Do you think that your future will be better than it is today? And that you can make it so despite any roadblocks you see in the way?
People who are high in hope don’t just think that their future will be better, they take steps to make their dreams a reality. Hope is all about action and can be what pushes us to achieve our goals.
Intuitively we know how important hope is for survival and the slump we can fall into without it. Hope plays a critical role in our wellbeing as it equips us to handle adversity, lifts our energy and can give us the drive to start a new day or task even during difficult times.
As we face this pandemic, we need to harness hope, so we not only survive but also move forward, take advantage of opportunities, and create a ‘new normal’ that is better for ourselves.
Hope is easy for the foolish, but hard for the wise. Everybody can lose himself into foolish hope, but genuine hope is something rare and greatPaul Tillich
What is hope?
One of the most well-known researchers in this space, Rick Snyder (1995), defines hope as the process of thinking about your goals, working out ways to get there (pathways) and having the means and motivation to keep moving towards your goals (agency).
Hope is closely linked to optimism (which I wrote about recently) as they are both about having a positive future outlook. Yet hope is seen as the precursor to optimism as it focuses on how we will reach our aspirations.
Being hopeful is not foolish as some believe. People who have high hope tend to be realistic, they know that roadblocks are a part of life and have worked out how they will get around them before they have even been seen.
Why do we want it?
Being hopeful comes with a range of positive benefits. High hopers don’t tend to procrastinate, they are persistent in the face of challenges, can withstand discomfort and pain more, experience less anxiety and have fewer depressive symptoms than those that are less hopeful. Studies have found that people, who are high in hope:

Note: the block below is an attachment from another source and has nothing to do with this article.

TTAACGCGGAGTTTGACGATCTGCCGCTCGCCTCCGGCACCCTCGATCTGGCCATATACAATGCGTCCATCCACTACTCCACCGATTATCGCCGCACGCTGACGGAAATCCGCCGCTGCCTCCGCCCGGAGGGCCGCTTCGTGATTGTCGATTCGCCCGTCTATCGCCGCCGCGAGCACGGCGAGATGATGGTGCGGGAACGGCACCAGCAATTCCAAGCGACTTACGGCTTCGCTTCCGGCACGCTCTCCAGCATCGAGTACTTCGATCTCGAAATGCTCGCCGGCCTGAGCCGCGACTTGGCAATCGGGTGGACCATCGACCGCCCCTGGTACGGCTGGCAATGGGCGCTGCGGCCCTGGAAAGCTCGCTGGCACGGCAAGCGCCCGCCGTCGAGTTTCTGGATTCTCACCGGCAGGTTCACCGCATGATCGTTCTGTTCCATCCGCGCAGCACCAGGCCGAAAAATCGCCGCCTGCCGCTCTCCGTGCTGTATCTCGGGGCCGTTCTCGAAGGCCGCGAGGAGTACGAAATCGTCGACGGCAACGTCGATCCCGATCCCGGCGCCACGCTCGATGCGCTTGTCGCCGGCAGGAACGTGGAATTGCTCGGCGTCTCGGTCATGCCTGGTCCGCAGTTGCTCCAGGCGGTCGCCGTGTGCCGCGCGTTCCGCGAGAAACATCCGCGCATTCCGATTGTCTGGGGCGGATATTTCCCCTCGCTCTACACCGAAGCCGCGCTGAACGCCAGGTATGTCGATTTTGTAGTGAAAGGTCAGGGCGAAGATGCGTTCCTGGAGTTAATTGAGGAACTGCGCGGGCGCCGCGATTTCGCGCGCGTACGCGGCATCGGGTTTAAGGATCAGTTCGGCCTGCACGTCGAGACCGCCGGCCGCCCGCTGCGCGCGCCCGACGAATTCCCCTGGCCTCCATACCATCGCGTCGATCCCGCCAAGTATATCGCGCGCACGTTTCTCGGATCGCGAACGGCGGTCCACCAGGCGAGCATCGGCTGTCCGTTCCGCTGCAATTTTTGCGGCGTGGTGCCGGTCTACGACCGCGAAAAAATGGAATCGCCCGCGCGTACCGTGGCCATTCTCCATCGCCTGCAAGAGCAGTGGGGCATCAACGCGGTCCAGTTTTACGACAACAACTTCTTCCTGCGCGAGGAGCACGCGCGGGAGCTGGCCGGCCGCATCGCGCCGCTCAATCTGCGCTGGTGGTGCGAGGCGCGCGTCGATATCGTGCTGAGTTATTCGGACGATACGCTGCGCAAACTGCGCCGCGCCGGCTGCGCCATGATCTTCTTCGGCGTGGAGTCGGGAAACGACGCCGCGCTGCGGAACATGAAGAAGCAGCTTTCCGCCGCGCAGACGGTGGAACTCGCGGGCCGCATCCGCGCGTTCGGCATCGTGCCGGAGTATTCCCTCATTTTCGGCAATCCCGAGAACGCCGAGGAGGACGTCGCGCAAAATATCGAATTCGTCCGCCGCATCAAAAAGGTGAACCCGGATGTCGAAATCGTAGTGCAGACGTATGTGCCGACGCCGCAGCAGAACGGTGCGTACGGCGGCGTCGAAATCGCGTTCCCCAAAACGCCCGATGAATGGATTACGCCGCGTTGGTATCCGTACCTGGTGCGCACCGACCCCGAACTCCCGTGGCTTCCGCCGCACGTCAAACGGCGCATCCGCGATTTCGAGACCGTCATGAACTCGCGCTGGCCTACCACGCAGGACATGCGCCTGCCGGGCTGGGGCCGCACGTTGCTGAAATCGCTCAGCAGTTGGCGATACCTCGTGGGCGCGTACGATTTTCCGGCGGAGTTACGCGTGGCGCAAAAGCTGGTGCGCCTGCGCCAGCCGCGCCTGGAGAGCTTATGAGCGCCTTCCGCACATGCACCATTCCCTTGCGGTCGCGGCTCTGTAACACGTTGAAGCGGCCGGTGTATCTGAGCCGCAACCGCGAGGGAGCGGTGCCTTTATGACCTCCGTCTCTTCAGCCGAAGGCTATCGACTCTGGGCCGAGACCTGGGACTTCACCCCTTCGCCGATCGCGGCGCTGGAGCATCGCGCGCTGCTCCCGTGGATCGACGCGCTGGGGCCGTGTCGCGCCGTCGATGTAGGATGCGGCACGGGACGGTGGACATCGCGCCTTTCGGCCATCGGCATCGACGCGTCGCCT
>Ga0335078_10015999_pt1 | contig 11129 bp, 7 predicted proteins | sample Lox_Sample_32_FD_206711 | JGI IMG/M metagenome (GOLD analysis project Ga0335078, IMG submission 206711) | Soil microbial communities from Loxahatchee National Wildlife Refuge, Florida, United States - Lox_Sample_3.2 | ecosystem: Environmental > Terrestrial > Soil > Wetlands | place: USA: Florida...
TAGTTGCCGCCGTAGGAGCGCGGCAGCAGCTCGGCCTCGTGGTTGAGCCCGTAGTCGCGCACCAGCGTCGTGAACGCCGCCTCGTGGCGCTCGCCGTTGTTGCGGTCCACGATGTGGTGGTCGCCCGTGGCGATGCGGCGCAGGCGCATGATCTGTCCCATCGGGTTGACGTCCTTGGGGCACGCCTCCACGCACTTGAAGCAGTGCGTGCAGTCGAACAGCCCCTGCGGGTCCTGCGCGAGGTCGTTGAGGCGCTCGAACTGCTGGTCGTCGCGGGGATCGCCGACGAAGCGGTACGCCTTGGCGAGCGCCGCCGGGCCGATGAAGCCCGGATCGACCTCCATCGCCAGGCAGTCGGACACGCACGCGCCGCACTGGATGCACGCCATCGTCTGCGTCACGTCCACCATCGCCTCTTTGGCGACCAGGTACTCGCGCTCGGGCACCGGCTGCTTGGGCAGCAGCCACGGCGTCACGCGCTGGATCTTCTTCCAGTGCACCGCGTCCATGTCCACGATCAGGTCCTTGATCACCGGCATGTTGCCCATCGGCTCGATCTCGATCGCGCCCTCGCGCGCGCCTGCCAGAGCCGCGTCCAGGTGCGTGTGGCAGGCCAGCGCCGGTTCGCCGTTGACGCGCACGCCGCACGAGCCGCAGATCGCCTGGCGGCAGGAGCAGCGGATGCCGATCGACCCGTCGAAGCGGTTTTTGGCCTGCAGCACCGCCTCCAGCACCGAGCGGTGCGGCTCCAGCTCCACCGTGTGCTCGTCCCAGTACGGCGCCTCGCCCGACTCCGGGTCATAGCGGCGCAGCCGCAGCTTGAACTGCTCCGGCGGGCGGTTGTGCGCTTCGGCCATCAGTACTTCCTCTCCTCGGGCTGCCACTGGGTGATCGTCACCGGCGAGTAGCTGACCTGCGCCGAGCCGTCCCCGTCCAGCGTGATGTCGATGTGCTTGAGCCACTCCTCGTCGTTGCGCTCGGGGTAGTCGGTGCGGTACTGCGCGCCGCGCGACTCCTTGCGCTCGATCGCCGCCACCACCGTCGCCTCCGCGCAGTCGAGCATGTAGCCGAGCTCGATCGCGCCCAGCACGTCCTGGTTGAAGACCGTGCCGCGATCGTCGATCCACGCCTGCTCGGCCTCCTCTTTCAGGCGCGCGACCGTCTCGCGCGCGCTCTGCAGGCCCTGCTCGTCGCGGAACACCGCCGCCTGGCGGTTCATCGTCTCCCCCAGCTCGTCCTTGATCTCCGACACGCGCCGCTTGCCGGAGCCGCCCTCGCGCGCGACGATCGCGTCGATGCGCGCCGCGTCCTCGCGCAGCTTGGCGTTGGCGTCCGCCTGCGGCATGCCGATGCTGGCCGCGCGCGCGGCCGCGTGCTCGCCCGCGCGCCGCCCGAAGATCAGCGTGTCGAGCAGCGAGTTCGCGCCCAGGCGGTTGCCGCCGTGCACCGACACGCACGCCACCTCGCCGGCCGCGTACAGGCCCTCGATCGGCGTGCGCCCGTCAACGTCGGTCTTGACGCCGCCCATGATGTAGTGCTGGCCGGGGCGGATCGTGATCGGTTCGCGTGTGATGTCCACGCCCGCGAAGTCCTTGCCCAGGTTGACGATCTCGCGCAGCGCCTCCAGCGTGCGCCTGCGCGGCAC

Hope can be essential for some professional roles, and can be a predictor of success in business, academics, and politics. In fact, the key feature of some of history’s greatest leaders has been their ability to instil hope, particularly when people are struggling…
We know that campaign speeches that focus on hope are more likely to win elections. Yet we have also seen this approach backfire recently, when Donald Trump gave Americans a false sense of hope about possible cures for the coronavirus.
People also love being around those who are high in hope, as they are often more energetic and positive. What’s more, hope is considered contagious so the more you surround yourself with hopeful people, the more inspired you’ll be to achieve your own goals.
Hope is not a spectator sportRick Snyder
How to build hope
Researchers have advised that hope isn’t related to your IQ but rather it comes down to your enthusiasm and energy about what’s to come (Snyder, 2000).
In his studies, Snyder recognised that high-hope individuals tended to have three things that made their journeys (the analogy he used) more successful than the those who were lower in hope – a destination (goal), a route (pathway) and a means of transport (agency) to get there.
So as you start to move towards your ‘new normal’, consider the following:
Conceptualising your hopes and writing them down by covering off each of the above will motivate you to take action.
And having the belief that you can achieve what you set out, will also ignite enough hope within to move you from where you are now to where you want to be in your ‘new normal’.